Urgency is something you need from a thriller – a sense of impending doom, mounting suspense, and white-knuckle fear that films like “Silence of the Lambs” provided. It’s an element that’s missing for far too much of RED DRAGON (124 mins., 2002, R), the second adaptation of Thomas Harris’ book which was previously filmed by Michael Mann in 1986’s “Manhunter.” If you’ve never seen that film, chances are you may be wrapped up in “Red Dragon” and compelled by its story.
If, however, you’ve seen Mann’s subtler film, chances are better that you won’t be able to get out of your mind how much more suspenseful and exciting that film is than “Red Dragon” — despite the remake’s bigger budget and higher-profile cast, which came on the heels of Anthony Hopkins’ Oscar win from “Silence of the Lambs” (1991) and reprisal of the role in the horrendous Ridley Scott-helmed sequel “Hannibal” (2001).
Shot quickly after the latter was released, “Red Dragon” commercially benefitted from Hopkins’ third appearance in his iconic role but the only part of “Red Dragon” that really worked for me was the Ralph Fiennes-Emily Watson plot, which kicks in during the second half and shakes the film out of its lethargy, at least for a while. Both actors give strong performances and inject the film with the kind of energy and urgency that the rest of the picture lacks.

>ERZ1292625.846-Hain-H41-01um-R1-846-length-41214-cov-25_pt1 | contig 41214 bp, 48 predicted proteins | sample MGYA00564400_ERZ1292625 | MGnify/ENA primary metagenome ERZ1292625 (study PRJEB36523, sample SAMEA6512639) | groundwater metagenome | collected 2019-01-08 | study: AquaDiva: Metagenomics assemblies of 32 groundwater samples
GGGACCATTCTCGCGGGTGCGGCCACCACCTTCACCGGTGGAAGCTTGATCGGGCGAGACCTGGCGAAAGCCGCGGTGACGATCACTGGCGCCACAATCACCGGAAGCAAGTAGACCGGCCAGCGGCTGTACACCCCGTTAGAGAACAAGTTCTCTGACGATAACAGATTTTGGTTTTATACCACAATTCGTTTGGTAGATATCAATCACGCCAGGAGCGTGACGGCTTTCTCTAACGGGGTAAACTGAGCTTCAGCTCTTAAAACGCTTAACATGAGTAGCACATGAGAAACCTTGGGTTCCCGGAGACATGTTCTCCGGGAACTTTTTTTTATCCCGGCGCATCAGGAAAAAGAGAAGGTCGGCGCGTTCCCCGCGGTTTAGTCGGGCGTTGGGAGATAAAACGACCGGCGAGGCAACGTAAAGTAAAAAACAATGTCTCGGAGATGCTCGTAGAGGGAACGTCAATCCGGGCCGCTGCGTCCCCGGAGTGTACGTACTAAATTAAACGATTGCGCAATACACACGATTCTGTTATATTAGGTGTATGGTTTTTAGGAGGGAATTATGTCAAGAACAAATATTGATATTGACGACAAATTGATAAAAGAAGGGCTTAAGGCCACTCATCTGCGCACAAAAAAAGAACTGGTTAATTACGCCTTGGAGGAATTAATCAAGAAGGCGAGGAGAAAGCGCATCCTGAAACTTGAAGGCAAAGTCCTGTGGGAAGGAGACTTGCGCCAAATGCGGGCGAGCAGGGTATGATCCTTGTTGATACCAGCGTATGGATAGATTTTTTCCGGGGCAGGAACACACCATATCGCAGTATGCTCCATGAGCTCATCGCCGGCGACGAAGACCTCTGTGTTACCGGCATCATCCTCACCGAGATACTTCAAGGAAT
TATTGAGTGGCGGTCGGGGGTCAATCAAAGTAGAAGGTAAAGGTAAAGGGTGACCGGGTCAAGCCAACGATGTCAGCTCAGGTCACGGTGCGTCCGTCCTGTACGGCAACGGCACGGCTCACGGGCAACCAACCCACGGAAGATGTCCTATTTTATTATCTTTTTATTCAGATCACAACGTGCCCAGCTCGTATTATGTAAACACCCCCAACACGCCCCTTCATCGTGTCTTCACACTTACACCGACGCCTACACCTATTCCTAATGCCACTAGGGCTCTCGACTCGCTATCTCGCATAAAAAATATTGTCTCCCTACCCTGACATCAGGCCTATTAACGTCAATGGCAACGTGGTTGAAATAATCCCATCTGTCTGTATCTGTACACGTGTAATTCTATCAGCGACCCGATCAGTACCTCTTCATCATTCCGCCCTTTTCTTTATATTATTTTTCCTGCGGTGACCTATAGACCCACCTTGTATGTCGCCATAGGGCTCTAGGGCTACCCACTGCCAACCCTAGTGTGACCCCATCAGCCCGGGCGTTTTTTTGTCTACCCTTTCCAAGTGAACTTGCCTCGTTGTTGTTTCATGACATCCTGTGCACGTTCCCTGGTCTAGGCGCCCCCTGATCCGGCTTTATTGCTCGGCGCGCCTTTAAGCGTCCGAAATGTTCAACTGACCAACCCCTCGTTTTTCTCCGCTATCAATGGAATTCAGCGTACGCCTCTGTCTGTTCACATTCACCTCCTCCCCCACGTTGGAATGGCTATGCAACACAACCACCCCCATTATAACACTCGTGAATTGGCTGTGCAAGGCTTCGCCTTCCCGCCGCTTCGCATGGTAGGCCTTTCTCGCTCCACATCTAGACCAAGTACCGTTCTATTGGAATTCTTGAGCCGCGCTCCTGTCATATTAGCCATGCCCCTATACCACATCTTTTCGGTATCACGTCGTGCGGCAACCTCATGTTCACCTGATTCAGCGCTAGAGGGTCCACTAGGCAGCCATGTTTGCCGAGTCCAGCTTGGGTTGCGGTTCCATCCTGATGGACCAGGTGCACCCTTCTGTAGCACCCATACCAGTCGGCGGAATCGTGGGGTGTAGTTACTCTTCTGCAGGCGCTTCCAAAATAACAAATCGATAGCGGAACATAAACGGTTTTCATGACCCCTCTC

More often than not, I felt “Red Dragon” was like watching “Manhunter” produced by Irwin Allen: you have big stars across the board, some of whom looked like they cared, with others that obviously were just along for the check. In the latter camp there’s Harvey Kietel, whose lifeless performance resembles what the actor looked like hosting Saturday Night Live around the same time. His dead line readings resemble Brando reading off a cue card, and/or was seeing the lines for the very first time.